Athletes who want to make a statement should not look to the International Olympic Committee for solidarity. Already, former IOC president Jacques Rogge has made clear that he is siding with Russia, warning athletes to forgo any protest. The new IOC chief, Thomas Bach, the first president to be a former gold medalist, has said only that “we will follow our values and the Olympic Charter.” He was not referring to the part of the charter that forbids discrimination of any kind but to Rule 50, which states, “No kind of demonstration or political, religious or racial propaganda is permitted.” More bluntly, Gerhard Heiberg, the IOC’s chief marketing officer, called for a plan to squelch demonstrations, saying, “I think this could ruin a lot for all of us.”
Former Canadian Olympic Committee leader Dick Pound offered the following advice to Olympic officials: “You say to your kids, ‘If you screw around with this, we’ll send you home.’”
Despite the unprecedented level of advance work to squelch any semblance of freedom of expression, several Olympic participants have already made it clear that they will be defying any ban placed on their ability to be heard. The story of Brian Burke is exemplary. Burke, a grizzled longtime National Hockey League high-level executive, is now director of player personnel for the US Olympic hockey team. He became an LGBT advocate after his own son Brendan came out of the closet. When Brendan died in a car accident at the age of 21, Burke and his other son, Patrick, started the You Can Play Project, aimed at making sports a safe space for LGBT athletes. Burke wrote in Sports Illustrated in September that “Russia has criminalized my ability to be a father and our ability to be a family.”
He went on to say, “You don’t have to be gay to care about this. You don’t have to have a gay son or daughter to recognize an organized effort by a government to target and destroy a minority group. History has taught us that, left unchecked, this sort of bigotry will only escalate. The rest of the world cannot bear silent witness…. So, Olympians, when you pack your skates, pack a rainbow pin. When you practice your Russian, learn how to say, ‘I am pro-gay.’ When you gather your winter clothes, know that You Can Play will happily outfit any Olympic athlete with complementary You Can Play merchandise. The pressure to do what’s right shouldn’t end with the closing ceremony. The IOC, USOC and each sport’s governing bodies should refuse to stage future international competitions in Russia until these outrageous laws are repealed. That is the boycott I’m calling for.”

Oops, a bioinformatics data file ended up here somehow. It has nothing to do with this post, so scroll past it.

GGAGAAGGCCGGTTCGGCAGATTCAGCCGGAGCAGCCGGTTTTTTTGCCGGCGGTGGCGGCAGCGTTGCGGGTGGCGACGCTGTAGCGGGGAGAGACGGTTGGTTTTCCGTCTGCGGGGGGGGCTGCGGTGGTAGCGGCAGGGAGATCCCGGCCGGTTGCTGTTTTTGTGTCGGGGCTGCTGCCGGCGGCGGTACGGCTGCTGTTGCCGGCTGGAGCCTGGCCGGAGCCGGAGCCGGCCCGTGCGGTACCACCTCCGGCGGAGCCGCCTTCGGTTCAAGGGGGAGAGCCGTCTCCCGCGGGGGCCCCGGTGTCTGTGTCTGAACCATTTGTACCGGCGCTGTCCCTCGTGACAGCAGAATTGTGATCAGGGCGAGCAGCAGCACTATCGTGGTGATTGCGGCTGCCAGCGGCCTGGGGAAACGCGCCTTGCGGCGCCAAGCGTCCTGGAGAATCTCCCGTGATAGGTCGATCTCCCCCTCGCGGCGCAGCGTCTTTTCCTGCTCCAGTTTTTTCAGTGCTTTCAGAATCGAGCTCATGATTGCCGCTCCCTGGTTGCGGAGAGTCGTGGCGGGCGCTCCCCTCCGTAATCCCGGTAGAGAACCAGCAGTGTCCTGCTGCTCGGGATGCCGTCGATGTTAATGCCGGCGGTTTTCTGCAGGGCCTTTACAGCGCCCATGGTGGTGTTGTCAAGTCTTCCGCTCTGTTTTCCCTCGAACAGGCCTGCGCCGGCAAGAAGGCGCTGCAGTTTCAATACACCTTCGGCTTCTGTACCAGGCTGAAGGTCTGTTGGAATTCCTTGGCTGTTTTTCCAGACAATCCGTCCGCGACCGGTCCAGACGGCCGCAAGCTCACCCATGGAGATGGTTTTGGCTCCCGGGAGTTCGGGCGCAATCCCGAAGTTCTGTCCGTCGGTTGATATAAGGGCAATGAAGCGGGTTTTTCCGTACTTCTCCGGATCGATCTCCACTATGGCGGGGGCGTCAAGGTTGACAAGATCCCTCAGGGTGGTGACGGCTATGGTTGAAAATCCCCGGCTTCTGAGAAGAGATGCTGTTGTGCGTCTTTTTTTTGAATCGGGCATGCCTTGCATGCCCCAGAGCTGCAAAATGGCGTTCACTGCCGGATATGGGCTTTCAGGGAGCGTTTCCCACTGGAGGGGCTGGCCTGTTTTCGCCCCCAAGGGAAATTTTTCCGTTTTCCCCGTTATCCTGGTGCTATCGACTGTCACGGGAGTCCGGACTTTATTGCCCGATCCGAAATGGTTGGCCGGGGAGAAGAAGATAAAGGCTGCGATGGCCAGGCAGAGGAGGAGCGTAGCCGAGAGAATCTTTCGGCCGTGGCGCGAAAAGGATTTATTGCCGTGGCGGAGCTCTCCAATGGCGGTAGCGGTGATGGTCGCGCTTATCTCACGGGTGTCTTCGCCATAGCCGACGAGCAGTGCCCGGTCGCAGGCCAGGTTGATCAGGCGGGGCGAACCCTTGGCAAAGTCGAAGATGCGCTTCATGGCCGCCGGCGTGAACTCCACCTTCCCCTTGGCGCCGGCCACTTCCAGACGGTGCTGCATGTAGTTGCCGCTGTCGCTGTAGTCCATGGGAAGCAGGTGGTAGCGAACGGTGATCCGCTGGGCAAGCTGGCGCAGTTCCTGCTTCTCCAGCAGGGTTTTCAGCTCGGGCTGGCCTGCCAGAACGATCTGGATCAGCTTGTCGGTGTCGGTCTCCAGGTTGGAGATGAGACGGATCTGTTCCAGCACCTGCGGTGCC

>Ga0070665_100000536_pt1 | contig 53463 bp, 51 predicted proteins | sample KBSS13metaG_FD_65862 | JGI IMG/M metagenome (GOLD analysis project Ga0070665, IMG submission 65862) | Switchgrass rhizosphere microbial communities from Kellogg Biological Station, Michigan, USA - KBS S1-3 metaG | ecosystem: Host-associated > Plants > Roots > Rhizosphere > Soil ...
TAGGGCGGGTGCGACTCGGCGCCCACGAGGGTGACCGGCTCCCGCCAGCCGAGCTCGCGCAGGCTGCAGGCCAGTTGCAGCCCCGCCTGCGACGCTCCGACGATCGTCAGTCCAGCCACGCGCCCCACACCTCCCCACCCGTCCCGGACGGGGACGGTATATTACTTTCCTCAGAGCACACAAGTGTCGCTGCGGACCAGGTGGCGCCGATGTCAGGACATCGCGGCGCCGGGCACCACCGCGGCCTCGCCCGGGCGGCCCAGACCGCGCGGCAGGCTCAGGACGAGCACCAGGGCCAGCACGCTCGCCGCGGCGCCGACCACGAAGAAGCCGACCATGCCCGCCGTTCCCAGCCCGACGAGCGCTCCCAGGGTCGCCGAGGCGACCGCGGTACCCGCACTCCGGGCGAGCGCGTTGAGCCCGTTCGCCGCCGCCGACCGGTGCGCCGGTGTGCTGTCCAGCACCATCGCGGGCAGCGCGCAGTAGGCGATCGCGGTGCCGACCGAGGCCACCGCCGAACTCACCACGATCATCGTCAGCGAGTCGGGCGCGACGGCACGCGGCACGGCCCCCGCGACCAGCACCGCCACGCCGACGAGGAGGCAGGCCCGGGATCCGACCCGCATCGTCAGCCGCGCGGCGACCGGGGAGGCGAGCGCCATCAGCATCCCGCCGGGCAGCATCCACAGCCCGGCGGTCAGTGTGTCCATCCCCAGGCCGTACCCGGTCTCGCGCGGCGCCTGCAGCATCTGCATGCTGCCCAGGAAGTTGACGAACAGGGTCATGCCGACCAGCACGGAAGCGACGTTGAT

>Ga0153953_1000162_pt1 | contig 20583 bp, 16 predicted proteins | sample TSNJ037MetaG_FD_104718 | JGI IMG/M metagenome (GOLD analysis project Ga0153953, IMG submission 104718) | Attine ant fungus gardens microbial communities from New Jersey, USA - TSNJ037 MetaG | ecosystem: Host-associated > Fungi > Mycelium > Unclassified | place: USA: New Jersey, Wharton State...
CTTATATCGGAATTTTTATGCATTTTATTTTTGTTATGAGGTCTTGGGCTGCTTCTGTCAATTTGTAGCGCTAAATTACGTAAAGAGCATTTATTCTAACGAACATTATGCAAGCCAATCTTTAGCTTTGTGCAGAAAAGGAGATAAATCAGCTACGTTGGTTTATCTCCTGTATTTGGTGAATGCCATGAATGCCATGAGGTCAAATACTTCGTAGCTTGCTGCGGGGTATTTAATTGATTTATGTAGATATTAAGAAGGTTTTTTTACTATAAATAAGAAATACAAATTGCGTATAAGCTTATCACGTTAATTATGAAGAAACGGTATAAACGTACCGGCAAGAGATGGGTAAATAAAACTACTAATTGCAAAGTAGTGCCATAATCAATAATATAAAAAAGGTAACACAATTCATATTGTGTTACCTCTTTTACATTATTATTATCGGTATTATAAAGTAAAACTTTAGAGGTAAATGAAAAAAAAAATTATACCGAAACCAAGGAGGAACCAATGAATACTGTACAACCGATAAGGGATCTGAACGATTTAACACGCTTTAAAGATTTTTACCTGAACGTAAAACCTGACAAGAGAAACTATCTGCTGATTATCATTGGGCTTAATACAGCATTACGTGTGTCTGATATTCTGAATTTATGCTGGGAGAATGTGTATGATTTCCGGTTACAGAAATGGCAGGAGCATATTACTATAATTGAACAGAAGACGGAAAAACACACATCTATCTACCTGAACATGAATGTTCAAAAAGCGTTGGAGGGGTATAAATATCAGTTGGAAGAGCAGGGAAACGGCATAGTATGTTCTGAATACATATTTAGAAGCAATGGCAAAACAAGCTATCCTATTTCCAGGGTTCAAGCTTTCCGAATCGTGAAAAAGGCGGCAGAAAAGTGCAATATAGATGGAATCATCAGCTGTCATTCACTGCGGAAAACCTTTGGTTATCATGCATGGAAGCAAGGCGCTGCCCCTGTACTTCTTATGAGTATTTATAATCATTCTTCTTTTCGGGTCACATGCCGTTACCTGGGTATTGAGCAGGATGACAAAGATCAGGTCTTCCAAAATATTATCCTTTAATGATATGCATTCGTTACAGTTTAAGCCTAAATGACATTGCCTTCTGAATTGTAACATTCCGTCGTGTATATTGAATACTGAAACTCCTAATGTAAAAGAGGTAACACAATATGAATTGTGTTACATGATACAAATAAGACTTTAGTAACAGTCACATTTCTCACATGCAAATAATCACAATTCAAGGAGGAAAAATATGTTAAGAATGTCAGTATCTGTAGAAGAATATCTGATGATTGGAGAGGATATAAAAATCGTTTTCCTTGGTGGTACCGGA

Burke is not alone. The openly gay New Zealand Olympic speed skater Blake Skjellerup joined the Athlete Ally/All Out campaign, which demands the repeal of Russia’s anti-LGBT legislation ahead of the Sochi Games. “I want to stand in solidarity with Athlete Ally and the rest of the LGBT community to show that Russia’s policies are archaic and a violation of human rights everywhere,” he said. “This issue is much bigger than athletics, but if I can help change minds and open doors through the platform of sport, that is what I will do.”
President Obama, seeing an opportunity to stick a thumb in the eye of the Russian president, has also seized on this moment. In a departure from tradition, the US delegation will not include someone from the president or vice president’s family. Instead, it will include out-and-proud tennis legend Billie Jean King, out-and-proud two-time Olympic hockey player Caitlin Cahow and gold-medal-winning figure skater Brian Boitano, who came out of the closet after being named to the delegation. Considering that King said the LGBT community could use “a John Carlos moment”—a reference to the 1968 Olympic bronze medalist who raised a black-gloved fist for human rights and against racism at the Mexico City Games that year—this will probably not be the most placid of delegations.